To nobody’s surprise, Josh Allen impressed everyone with his arm at Wyoming’s pro day. But here’s the thing: Allen absolutely had to impress during his workouts before the draft.
The reason Allen is being considered near the top of the first round is pure physical ability. He’s big. He’s athletic. And he has the the kind of arm strength that doesn’t come around very often.
“It takes about two throws to see a difference in arm talent,” NFL Network’s Mike Mayock said early in Allen’s workout, which was televised live. “It just jumps out of his hand.”
And if he didn’t ace the workouts, there are plenty of reasons for him to fall way down in the draft.
Allen wasn’t first- or second-team all-Mountain West last season. He struggled against some of the better competition he faced. His alarming completion percentage in college has been dissected by everyone. Had he not fired the ball with amazing velocity at the scouting combine or at his pro day, there’s not much to his profile anymore.
But he did exactly what was expected of him. The velocity was there, but that wasn’t all. On back-to-back throws he hit a deep route down the left sideline, then lofted a wheel route down the right sideline, showing good touch on both. He threw on the move. During the scripted workout, he threw every type of pass you’d want to see. Footwork was something Allen said at the combine he was working on, to improve accuracy, and that seemed fine. Mayock couldn’t help himself from uttering “Wow!” during a few throws, and after one throw he just laughed and said “that had a flame coming out of the back of it.”
“If that football was a harpoon, that kid would be dead right now,” Mayock said.
It’s a lot easier to be accurate and throw with great touch in a shirt and shorts with no defense on the field, but it was still impressive. After about 50 throws, Allen finished up by airing out a few really deep throws. On one he stood on his own 15-yard line and overthrew it to about the other 10-yard line, a 75-yard pass. He made another similar pass, also overthrown, a little later.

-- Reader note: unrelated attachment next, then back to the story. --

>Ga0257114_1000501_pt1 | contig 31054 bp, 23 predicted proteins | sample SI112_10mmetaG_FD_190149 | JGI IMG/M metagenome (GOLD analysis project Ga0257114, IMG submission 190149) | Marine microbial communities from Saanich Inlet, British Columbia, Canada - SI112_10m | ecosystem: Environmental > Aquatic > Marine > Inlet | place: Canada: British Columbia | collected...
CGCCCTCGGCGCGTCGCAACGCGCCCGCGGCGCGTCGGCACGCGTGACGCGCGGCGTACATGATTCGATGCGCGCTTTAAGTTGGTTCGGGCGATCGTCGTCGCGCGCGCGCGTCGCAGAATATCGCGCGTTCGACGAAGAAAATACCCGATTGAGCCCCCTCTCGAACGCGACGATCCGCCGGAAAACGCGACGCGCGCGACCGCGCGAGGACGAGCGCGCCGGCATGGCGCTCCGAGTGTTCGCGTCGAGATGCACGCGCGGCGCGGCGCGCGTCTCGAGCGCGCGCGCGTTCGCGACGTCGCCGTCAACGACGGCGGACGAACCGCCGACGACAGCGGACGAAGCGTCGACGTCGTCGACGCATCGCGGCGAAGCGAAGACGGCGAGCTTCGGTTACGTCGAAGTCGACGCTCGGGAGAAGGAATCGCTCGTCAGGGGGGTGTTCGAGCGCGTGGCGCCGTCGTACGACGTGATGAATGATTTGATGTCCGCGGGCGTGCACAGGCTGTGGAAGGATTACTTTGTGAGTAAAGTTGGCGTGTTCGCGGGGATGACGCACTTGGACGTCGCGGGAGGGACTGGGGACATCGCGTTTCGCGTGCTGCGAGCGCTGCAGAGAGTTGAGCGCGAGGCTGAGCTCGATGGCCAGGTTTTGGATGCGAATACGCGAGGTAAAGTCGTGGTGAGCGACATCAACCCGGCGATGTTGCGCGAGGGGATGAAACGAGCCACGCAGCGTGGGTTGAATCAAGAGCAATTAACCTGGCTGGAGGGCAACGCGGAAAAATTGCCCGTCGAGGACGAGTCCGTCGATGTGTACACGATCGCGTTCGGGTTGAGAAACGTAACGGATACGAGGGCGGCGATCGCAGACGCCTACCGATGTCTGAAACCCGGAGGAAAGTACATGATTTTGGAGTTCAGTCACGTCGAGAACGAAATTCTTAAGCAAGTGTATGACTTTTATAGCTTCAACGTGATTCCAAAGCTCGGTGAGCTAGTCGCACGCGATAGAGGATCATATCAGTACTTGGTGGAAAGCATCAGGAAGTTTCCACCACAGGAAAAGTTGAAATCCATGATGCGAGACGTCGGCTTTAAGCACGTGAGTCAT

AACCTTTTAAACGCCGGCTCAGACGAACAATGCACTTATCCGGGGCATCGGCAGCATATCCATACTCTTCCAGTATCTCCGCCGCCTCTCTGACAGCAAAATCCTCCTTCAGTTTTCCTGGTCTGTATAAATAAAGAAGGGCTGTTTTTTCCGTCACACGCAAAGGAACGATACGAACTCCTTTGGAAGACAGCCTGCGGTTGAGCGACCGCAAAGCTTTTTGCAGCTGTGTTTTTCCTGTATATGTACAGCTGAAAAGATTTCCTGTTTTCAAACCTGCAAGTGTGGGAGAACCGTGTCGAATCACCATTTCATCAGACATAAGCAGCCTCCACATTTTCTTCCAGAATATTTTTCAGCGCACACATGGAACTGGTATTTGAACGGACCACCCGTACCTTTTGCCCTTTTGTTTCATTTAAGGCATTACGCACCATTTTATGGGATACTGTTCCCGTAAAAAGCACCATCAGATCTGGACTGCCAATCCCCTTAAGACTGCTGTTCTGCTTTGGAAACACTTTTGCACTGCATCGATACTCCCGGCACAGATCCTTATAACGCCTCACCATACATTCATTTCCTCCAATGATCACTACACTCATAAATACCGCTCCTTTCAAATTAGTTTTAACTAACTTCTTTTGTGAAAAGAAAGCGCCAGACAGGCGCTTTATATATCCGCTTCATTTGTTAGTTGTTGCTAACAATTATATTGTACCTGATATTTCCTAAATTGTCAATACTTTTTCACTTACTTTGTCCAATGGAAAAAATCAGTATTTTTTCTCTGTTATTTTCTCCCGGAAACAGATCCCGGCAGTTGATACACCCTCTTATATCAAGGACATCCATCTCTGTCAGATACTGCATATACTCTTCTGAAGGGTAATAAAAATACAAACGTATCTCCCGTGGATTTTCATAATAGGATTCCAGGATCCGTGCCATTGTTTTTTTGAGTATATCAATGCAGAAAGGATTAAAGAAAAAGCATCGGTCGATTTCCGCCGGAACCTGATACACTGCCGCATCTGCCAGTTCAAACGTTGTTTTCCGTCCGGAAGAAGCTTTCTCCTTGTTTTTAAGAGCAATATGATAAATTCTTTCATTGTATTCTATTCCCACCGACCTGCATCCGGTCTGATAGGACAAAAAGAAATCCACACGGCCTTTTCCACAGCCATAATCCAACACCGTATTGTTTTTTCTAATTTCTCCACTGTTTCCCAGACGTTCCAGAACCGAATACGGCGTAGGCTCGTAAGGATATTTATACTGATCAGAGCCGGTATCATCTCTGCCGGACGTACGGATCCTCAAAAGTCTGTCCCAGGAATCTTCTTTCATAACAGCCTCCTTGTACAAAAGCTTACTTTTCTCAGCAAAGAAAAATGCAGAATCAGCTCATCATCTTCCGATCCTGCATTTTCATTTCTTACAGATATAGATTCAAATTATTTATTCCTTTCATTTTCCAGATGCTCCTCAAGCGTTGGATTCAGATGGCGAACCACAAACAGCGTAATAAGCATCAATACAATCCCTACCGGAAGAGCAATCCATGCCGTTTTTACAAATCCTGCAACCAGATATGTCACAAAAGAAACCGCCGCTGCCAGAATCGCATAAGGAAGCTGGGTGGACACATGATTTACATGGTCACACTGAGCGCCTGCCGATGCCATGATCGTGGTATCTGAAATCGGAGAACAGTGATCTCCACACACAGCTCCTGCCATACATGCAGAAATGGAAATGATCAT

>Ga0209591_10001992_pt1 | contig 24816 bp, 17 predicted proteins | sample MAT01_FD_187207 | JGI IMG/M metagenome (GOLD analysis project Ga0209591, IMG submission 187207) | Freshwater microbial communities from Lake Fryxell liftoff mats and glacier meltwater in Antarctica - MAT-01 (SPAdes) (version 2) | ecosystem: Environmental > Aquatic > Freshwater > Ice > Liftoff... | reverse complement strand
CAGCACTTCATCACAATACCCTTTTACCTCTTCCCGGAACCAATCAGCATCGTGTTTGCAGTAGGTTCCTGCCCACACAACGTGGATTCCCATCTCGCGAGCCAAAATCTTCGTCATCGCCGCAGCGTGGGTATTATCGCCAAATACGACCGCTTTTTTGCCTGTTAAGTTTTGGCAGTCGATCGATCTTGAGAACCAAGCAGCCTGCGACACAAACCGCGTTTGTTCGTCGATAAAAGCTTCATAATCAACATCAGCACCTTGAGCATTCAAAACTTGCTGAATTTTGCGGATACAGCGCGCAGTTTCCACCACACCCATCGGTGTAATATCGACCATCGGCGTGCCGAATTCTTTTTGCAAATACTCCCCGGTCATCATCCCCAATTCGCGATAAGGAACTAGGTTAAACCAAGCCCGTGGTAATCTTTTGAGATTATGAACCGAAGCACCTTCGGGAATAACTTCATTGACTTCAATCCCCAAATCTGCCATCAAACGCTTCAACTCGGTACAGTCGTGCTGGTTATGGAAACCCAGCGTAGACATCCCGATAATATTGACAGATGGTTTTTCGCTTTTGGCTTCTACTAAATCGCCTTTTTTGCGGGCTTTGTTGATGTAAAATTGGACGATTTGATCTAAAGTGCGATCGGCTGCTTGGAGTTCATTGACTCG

— NFL (@NFL) March 23, 2018
It’s easy to see why NFL teams like him. They can see the potential. He’s raw and needs to improve in many areas, but some team will see what he can do and ignore what he can’t do at this point. You can’t teach throwing a ball 75 yards downfield.
“Remember, I had Carson Wentz as the No. 1 player in that draft, so I love Carson Wentz, but from a pure physical talent perspective, this kid is a better athlete with more arm talent,” Mayock said. “That doesn’t mean he’s going to be a better quarterback, but as a piece of clay to mold, he’s special.”
The NFL Network crew gushed about him, and presumably the many NFL coaches, GMs and scouts on hand liked what they saw too.
Now comes the hard part for NFL teams. They know exactly what Allen brings to the table. They also can readily see the reasons he won’t make it in the NFL too. Teams have to figure out what’s the best time to take the risk on a player with his upside. That’s what makes Allen one of the draft’s most intriguing players.
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